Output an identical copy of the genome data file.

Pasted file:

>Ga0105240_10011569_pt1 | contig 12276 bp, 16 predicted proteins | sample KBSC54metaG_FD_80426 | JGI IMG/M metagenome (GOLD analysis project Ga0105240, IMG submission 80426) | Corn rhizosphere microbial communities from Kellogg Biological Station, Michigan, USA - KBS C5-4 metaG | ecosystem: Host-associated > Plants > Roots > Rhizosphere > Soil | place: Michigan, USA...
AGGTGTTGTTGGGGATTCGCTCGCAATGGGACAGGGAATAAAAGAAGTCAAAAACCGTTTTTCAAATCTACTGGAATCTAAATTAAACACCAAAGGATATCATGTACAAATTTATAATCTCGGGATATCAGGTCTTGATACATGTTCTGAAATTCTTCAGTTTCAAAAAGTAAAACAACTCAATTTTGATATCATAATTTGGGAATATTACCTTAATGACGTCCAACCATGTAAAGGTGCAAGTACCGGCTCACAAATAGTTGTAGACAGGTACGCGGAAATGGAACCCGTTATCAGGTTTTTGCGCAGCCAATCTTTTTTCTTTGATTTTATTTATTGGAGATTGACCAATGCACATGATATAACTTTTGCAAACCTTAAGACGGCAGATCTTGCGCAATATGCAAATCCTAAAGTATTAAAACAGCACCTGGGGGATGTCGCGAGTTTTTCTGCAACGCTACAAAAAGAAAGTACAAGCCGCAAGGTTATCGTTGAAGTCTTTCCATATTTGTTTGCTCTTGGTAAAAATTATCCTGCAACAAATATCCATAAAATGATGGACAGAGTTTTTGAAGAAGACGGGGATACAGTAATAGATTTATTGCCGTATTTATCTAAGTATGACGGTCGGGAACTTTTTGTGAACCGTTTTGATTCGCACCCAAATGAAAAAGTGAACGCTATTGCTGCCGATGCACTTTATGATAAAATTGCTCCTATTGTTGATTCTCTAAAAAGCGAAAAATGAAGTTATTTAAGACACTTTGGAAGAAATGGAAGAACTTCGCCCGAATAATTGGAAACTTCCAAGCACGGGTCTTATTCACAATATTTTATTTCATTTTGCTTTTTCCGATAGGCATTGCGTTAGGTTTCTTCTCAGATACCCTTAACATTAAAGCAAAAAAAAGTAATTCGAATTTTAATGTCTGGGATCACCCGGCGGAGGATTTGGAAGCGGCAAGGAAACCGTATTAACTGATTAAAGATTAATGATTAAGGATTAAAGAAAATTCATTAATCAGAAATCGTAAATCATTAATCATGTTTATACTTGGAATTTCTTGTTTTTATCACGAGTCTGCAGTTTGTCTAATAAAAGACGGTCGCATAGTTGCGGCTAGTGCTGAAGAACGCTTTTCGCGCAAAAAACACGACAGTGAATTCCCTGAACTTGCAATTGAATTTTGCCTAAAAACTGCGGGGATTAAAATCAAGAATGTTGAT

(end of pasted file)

>Ga0105240_10011569_pt1 | contig 12276 bp, 16 predicted proteins | sample KBSC54metaG_FD_80426 | JGI IMG/M metagenome (GOLD analysis project Ga0105240, IMG submission 80426) | Corn rhizosphere microbial communities from Kellogg Biological Station, Michigan, USA - KBS C5-4 metaG | ecosystem: Host-associated > Plants > Roots > Rhizosphere > Soil | place: Michigan, USA...
AGGTGTTGTTGGGGATTCGCTCGCAATGGGACAGGGAATAAAAGAAGTCAAAAACCGTTTTTCAAATCTACTGGAATCTAAATTAAACACCAAAGGATATCATGTACAAATTTATAATCTCGGGATATCAGGTCTTGATACATGTTCTGAAATTCTTCAGTTTCAAAAAGTAAAACAACTCAATTTTGATATCATAATTTGGGAATATTACCTTAATGACGTCCAACCATGTAAAGGTGCAAGTACCGGCTCACAAATAGTTGTAGACAGGTACGCGGAAATGGAACCCGTTATCAGGTTTTTGCGCAGCCAATCTTTTTTCTTTGATTTTATTTATTGGAGATTGACCAATGCACATGATATAACTTTTGCAAACCTTAAGACGGCAGATCTTGCGCAATATGCAAATCCTAAAGTATTAAAACAGCACCTGGGGGATGTCGCGAGTTTTTCTGCAACGCTACAAAAAGAAAGTACAAGCCGCAAGGTTATCGTTGAAGTCTTTCCATATTTGTTTGCTCTTGGTAAAAATTATCCTGCAACAAATATCCATAAAATGATGGACAGAGTTTTTGAAGAAGACGGGGATACAGTAATAGATTTATTGCCGTATTTATCTAAGTATGACGGTCGGGAACTTTTTGTGAACCGTTTTGATTCGCACCCAAATGAAAAAGTGAACGCTATTGCTGCCGATGCACTTTATGATAAAATTGCTCCTATTGTTGATTCTCTAAAAAGCGAAAAATGAAGTTATTTAAGACACTTTGGAAGAAATGGAAGAACTTCGCCCGAATAATTGGAAACTTCCAAGCACGGGTCTTATTCACAATATTTTATTTCATTTTGCTTTTTCCGATAGGCATTGCGTTAGGTTTCTTCTCAGATACCCTTAACATTAAAGCAAAAAAAAGTAATTCGAATTTTAATGTCTGGGATCACCCGGCGGAGGATTTGGAAGCGGCAAGGAAACCGTATTAACTGATTAAAGATTAATGATTAAGGATTAAAGAAAATTCATTAATCAGAAATCGTAAATCATTAATCATGTTTATACTTGGAATTTCTTGTTTTTATCACGAGTCTGCAGTTTGTCTAATAAAAGACGGTCGCATAGTTGCGGCTAGTGCTGAAGAACGCTTTTCGCGCAAAAAACACGACAGTGAATTCCCTGAACTTGCAATTGAATTTTGCCTAAAAACTGCGGGGATTAAAATCAAGAATGTTGAT